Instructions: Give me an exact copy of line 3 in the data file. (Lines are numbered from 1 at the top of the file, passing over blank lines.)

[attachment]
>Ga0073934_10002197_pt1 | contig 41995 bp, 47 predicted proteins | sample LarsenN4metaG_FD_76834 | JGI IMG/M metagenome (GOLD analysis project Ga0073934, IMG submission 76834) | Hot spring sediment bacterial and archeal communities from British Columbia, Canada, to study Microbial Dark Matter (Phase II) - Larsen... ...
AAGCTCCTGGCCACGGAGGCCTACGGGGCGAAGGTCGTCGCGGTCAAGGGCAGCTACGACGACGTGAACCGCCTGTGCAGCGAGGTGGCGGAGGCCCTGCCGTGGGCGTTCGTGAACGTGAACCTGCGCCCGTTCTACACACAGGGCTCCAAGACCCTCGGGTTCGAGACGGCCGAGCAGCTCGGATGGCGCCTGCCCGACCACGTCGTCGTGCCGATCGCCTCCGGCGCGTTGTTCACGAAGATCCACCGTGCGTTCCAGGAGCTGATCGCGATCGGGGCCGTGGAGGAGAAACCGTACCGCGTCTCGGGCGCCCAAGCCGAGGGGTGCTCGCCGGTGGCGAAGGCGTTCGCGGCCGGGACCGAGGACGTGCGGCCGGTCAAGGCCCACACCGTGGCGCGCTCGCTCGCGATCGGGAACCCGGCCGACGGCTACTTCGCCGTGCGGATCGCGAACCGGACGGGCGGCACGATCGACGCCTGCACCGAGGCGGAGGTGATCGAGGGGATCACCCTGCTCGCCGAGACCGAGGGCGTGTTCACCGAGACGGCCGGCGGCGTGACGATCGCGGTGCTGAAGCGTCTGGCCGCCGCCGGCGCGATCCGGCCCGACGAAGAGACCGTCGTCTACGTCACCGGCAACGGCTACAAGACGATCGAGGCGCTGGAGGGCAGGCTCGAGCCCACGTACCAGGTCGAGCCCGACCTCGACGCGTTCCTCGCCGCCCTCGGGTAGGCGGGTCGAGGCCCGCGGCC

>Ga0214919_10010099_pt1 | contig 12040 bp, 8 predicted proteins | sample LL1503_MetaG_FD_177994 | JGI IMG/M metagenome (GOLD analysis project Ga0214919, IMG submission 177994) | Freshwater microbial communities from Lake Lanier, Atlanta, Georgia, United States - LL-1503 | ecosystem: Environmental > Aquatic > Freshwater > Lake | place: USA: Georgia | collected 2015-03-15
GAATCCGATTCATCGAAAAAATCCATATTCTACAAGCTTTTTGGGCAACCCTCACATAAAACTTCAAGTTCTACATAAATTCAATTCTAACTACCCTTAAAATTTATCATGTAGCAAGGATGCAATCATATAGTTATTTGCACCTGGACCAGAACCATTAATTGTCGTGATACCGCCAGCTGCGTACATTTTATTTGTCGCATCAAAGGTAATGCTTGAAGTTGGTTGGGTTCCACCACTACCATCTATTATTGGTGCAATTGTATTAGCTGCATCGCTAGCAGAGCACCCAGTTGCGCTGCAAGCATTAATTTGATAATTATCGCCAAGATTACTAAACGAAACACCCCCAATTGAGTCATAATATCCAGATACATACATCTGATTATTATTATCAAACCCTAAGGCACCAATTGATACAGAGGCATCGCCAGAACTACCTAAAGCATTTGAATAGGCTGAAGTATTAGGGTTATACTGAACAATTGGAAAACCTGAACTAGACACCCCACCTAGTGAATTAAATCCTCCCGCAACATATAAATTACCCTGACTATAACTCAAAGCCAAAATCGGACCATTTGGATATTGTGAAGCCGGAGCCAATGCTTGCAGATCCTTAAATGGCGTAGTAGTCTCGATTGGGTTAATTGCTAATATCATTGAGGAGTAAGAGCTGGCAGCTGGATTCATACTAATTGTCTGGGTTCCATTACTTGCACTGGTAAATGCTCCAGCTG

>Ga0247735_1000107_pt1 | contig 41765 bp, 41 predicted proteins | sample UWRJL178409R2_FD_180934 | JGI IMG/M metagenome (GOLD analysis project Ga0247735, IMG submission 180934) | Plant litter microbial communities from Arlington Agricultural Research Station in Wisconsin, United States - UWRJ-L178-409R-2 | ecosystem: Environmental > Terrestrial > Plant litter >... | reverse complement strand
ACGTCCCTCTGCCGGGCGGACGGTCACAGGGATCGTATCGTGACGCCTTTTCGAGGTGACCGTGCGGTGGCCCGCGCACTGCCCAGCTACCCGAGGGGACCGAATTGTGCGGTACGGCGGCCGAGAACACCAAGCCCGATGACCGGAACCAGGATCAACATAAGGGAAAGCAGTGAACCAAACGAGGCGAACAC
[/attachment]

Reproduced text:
>Ga0214919_10010099_pt1 | contig 12040 bp, 8 predicted proteins | sample LL1503_MetaG_FD_177994 | JGI IMG/M metagenome (GOLD analysis project Ga0214919, IMG submission 177994) | Freshwater microbial communities from Lake Lanier, Atlanta, Georgia, United States - LL-1503 | ecosystem: Environmental > Aquatic > Freshwater > Lake | place: USA: Georgia | collected 2015-03-15